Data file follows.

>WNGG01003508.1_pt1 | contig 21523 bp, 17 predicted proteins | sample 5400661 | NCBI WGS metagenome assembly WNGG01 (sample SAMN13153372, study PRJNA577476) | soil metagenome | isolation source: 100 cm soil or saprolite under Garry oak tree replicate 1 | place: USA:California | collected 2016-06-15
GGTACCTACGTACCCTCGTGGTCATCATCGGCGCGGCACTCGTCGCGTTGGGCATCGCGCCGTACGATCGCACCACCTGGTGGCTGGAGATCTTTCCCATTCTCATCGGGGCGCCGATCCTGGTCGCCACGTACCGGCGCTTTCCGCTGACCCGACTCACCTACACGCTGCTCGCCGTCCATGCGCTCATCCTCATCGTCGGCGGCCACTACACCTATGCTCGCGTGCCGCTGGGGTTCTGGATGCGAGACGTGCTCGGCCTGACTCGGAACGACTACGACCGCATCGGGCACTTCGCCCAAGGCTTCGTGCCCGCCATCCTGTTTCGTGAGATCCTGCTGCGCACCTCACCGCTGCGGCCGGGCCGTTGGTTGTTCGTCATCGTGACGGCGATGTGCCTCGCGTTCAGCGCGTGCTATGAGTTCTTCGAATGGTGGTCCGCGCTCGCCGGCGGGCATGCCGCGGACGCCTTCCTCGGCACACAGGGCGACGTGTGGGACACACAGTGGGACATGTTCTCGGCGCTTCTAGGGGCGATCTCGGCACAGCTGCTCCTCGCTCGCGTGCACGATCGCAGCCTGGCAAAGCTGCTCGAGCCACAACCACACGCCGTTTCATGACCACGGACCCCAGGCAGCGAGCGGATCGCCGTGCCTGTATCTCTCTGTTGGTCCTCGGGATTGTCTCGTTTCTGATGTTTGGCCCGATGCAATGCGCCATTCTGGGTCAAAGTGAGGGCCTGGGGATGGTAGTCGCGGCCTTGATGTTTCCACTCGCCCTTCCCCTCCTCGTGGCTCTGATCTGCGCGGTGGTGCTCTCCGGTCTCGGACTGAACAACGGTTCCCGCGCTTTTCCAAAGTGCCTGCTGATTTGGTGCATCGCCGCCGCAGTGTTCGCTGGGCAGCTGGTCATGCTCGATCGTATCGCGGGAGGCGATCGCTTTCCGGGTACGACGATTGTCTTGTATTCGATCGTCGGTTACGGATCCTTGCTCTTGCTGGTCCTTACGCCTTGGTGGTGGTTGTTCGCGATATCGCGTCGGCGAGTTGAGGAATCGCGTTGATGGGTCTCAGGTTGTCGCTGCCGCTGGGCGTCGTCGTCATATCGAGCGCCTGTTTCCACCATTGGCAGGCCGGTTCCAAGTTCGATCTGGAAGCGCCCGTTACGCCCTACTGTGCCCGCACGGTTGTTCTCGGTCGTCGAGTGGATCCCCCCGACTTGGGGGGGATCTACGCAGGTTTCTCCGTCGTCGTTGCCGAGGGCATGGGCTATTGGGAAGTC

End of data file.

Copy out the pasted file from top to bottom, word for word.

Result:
>WNGG01003508.1_pt1 | contig 21523 bp, 17 predicted proteins | sample 5400661 | NCBI WGS metagenome assembly WNGG01 (sample SAMN13153372, study PRJNA577476) | soil metagenome | isolation source: 100 cm soil or saprolite under Garry oak tree replicate 1 | place: USA:California | collected 2016-06-15
GGTACCTACGTACCCTCGTGGTCATCATCGGCGCGGCACTCGTCGCGTTGGGCATCGCGCCGTACGATCGCACCACCTGGTGGCTGGAGATCTTTCCCATTCTCATCGGGGCGCCGATCCTGGTCGCCACGTACCGGCGCTTTCCGCTGACCCGACTCACCTACACGCTGCTCGCCGTCCATGCGCTCATCCTCATCGTCGGCGGCCACTACACCTATGCTCGCGTGCCGCTGGGGTTCTGGATGCGAGACGTGCTCGGCCTGACTCGGAACGACTACGACCGCATCGGGCACTTCGCCCAAGGCTTCGTGCCCGCCATCCTGTTTCGTGAGATCCTGCTGCGCACCTCACCGCTGCGGCCGGGCCGTTGGTTGTTCGTCATCGTGACGGCGATGTGCCTCGCGTTCAGCGCGTGCTATGAGTTCTTCGAATGGTGGTCCGCGCTCGCCGGCGGGCATGCCGCGGACGCCTTCCTCGGCACACAGGGCGACGTGTGGGACACACAGTGGGACATGTTCTCGGCGCTTCTAGGGGCGATCTCGGCACAGCTGCTCCTCGCTCGCGTGCACGATCGCAGCCTGGCAAAGCTGCTCGAGCCACAACCACACGCCGTTTCATGACCACGGACCCCAGGCAGCGAGCGGATCGCCGTGCCTGTATCTCTCTGTTGGTCCTCGGGATTGTCTCGTTTCTGATGTTTGGCCCGATGCAATGCGCCATTCTGGGTCAAAGTGAGGGCCTGGGGATGGTAGTCGCGGCCTTGATGTTTCCACTCGCCCTTCCCCTCCTCGTGGCTCTGATCTGCGCGGTGGTGCTCTCCGGTCTCGGACTGAACAACGGTTCCCGCGCTTTTCCAAAGTGCCTGCTGATTTGGTGCATCGCCGCCGCAGTGTTCGCTGGGCAGCTGGTCATGCTCGATCGTATCGCGGGAGGCGATCGCTTTCCGGGTACGACGATTGTCTTGTATTCGATCGTCGGTTACGGATCCTTGCTCTTGCTGGTCCTTACGCCTTGGTGGTGGTTGTTCGCGATATCGCGTCGGCGAGTTGAGGAATCGCGTTGATGGGTCTCAGGTTGTCGCTGCCGCTGGGCGTCGTCGTCATATCGAGCGCCTGTTTCCACCATTGGCAGGCCGGTTCCAAGTTCGATCTGGAAGCGCCCGTTACGCCCTACTGTGCCCGCACGGTTGTTCTCGGTCGTCGAGTGGATCCCCCCGACTTGGGGGGGATCTACGCAGGTTTCTCCGTCGTCGTTGCCGAGGGCATGGGCTATTGGGAAGTC